A plain reading would suggest that since you start over with none of your previous abilities you also earn everything (including proficiencies) as a new character. On the other hand, you don't have access to your former proficiencies until you reach the appropriate level. So if you're avoiding doubling up on proficiencies you might have to make some less-than-optimal proficiency choices.

\$\endgroup\$
1
  • \$\begingroup\$ It is similar to the Player's Options: "Dual-classed characters are humans who change their current classes and adopt new professions. For example, a 5th level fighter might put away his sword and become a 1st level wizard. When he—and any other character—changes professions, any unspent character points are lost. The 1st level wizard spends his new character point allotment normally, as if he were adventuring from scratch. When the wizard’s new level exceeds that of his first class, he can freely use the abilities of both classes—following all the normal game rules for such a character." \$\endgroup\$
    – Lucas
    May 22 '20 at 13:02
1
\$\begingroup\$

As GM I take this part of PHB text in main consideration:

In addition, the character earns no additional Hit Dice or hit points while advancing in his new class. The restrictions in the previous two paragraphs last until the character reaches a higher level in his new class than his maximum level in any of his previous classes. At that point, both restrictions are dropped: the character gains the abilities of his previous classes without jeopardizing his experience points for the adventure, and he earns additional Hit Dice (those of his new class) and hit points for gaining experience levels in his new class.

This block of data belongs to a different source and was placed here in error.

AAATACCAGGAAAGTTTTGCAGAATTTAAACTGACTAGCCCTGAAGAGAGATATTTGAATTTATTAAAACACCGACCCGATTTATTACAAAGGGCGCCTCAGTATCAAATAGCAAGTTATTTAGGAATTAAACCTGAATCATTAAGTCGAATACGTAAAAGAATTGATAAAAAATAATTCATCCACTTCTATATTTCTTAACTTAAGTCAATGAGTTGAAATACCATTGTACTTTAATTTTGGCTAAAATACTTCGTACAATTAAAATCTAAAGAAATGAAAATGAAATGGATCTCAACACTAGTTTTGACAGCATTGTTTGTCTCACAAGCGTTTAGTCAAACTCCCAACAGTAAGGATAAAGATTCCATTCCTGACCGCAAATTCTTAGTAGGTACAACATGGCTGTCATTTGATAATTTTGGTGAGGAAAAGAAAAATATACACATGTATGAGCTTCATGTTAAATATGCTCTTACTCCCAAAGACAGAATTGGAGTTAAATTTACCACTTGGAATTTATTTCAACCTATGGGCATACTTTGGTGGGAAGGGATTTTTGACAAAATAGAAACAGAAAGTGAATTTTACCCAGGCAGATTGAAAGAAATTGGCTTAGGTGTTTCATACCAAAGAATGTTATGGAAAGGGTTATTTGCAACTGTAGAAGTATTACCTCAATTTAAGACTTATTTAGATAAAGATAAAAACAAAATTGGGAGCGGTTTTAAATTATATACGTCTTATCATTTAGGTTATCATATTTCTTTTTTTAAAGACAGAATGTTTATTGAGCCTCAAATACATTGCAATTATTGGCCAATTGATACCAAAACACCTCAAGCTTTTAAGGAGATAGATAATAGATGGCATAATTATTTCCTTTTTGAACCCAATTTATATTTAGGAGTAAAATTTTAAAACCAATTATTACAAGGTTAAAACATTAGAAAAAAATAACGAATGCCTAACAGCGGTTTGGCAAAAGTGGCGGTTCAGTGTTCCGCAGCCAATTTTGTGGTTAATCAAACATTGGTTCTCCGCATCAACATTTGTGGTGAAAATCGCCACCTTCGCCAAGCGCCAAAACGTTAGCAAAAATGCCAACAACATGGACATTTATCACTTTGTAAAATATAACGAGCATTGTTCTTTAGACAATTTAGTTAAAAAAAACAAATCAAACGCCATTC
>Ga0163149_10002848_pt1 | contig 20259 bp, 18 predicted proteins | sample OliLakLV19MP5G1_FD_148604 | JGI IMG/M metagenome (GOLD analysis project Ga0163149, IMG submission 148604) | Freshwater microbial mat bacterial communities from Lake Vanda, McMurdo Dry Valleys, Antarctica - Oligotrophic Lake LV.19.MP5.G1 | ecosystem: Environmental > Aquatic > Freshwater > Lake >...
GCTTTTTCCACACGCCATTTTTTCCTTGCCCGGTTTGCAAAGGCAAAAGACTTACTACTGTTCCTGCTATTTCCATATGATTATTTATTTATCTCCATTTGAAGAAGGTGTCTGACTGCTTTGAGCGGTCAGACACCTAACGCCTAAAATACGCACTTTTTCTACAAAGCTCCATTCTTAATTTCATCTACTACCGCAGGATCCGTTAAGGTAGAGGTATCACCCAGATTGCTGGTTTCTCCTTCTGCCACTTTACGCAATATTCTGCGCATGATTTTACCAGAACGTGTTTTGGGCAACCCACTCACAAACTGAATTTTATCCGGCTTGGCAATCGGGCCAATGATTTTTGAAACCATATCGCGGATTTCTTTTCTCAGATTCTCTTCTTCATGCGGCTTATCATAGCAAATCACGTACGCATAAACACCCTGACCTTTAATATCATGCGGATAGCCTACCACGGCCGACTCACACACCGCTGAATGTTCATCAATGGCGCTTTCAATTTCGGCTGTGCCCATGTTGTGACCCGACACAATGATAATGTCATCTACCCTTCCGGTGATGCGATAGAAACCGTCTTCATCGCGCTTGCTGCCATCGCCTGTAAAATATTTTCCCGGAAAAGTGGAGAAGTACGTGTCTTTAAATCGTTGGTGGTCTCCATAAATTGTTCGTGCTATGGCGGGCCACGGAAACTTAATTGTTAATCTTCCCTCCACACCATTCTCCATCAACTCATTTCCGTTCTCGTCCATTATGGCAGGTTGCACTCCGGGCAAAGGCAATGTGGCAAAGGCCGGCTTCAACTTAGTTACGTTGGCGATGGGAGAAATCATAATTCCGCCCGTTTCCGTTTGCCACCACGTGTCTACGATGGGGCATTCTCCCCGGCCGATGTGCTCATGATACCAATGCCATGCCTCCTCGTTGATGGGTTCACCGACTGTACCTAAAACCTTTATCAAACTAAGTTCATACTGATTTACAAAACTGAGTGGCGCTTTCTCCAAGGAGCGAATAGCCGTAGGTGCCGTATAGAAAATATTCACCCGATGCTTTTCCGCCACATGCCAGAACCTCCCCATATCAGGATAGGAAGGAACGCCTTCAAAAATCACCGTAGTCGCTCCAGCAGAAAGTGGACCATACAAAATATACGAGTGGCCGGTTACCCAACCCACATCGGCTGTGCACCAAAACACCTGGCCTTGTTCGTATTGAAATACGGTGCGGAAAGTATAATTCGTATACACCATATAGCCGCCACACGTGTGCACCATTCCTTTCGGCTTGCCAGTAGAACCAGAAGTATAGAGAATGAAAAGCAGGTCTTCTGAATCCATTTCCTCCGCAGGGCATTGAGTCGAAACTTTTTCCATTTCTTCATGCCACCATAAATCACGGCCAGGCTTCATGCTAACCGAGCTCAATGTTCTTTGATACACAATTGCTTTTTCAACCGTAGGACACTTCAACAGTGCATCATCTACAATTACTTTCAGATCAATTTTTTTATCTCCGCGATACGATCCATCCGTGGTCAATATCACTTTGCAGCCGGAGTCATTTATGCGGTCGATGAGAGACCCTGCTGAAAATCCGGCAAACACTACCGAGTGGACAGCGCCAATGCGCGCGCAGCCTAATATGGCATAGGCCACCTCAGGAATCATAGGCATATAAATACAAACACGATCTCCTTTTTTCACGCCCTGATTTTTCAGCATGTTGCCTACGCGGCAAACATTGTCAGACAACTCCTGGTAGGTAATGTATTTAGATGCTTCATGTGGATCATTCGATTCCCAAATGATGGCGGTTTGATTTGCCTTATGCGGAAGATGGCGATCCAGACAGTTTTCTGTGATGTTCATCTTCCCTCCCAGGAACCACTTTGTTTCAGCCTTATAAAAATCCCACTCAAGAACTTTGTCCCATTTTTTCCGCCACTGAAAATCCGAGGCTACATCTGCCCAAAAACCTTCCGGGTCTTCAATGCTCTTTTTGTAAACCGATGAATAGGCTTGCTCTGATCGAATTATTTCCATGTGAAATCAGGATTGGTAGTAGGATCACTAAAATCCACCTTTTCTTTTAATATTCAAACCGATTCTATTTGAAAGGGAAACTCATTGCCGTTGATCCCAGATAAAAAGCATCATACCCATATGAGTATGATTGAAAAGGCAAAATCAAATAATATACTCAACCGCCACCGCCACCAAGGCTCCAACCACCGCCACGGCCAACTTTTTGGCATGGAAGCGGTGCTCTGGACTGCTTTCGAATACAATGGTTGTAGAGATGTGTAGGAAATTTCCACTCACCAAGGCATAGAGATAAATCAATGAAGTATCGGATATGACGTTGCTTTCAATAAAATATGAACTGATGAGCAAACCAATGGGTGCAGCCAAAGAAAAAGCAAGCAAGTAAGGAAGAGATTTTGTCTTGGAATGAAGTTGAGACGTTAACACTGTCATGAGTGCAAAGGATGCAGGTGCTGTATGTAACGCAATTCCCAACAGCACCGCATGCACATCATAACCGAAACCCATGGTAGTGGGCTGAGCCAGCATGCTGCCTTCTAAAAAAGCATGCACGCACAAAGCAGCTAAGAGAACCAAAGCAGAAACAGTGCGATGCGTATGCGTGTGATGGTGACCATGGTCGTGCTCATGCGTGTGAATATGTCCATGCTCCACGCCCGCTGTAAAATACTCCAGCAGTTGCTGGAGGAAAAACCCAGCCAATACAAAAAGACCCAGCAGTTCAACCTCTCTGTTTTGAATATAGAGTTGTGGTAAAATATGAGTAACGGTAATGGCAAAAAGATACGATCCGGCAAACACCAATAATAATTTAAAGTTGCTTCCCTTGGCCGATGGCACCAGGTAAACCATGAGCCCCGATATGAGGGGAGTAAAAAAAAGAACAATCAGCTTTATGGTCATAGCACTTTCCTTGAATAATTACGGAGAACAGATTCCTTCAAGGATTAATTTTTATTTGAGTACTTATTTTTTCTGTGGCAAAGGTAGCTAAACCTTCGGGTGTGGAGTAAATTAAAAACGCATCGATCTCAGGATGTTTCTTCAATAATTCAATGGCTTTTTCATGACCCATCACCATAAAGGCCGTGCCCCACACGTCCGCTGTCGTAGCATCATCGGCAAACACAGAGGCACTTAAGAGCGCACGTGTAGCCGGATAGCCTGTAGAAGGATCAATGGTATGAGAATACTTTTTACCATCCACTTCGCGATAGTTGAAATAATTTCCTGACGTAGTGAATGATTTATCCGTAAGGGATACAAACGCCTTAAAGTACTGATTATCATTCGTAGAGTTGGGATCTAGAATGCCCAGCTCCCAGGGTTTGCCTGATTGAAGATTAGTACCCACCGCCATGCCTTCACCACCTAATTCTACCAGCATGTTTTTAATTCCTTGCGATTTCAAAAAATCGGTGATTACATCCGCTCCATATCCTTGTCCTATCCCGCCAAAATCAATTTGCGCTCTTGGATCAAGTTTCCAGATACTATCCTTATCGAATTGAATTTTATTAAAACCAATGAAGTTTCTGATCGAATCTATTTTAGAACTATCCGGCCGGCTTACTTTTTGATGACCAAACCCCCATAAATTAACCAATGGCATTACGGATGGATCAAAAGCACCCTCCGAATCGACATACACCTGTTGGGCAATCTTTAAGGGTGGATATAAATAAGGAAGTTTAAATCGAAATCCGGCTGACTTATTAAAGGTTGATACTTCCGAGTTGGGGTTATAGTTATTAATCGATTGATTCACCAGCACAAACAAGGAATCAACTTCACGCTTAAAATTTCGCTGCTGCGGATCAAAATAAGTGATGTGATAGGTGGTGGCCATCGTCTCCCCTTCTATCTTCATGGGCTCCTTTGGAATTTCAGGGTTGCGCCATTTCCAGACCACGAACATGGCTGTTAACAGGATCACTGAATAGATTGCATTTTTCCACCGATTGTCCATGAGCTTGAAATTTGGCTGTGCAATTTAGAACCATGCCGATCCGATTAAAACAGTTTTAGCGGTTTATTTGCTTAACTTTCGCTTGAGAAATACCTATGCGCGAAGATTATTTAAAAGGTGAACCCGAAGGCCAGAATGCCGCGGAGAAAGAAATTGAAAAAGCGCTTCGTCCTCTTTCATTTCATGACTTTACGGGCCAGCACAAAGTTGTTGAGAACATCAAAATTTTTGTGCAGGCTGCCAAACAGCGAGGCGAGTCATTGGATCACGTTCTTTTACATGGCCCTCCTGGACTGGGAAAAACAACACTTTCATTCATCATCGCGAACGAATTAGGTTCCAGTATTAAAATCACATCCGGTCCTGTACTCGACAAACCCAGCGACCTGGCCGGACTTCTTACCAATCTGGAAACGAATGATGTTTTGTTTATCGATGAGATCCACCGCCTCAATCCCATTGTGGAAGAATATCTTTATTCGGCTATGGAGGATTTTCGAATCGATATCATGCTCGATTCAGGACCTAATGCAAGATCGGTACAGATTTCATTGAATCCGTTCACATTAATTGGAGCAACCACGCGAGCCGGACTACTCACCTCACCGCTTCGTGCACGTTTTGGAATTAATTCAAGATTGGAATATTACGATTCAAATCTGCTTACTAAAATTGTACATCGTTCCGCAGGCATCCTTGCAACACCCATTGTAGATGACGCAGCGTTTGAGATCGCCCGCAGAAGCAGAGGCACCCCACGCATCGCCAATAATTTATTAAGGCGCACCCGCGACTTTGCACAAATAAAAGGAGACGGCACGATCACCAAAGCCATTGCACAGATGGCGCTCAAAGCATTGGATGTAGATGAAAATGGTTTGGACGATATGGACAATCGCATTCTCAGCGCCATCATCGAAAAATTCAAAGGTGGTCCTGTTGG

In the new class, proficiences are regarded as HD and HP, the char receives them only when the new class is higher and respecting the new class rate. Of course, there is no sense in being a specialist fighter, knowing the use of a dozen weapons and now as a level 1 mage, use a dagger with a -5 penalty, so I use the Baldur's Gate rule (the pc game) in addition: The character gains 1 point of non-weapon (nw proficiences does not exists in BG, I just apply the wp rule) and 1 point of weapon proficience when dual-classing. This is a balanced rule, because avoid the character amassing a huge quantity of proficiences (gaining 6 or 7 proficiences each time dual-classing is very unpleasant strange) and avoid the situation where a character is trying to learn a new 'profession' but cannot even use a weapon of the new class.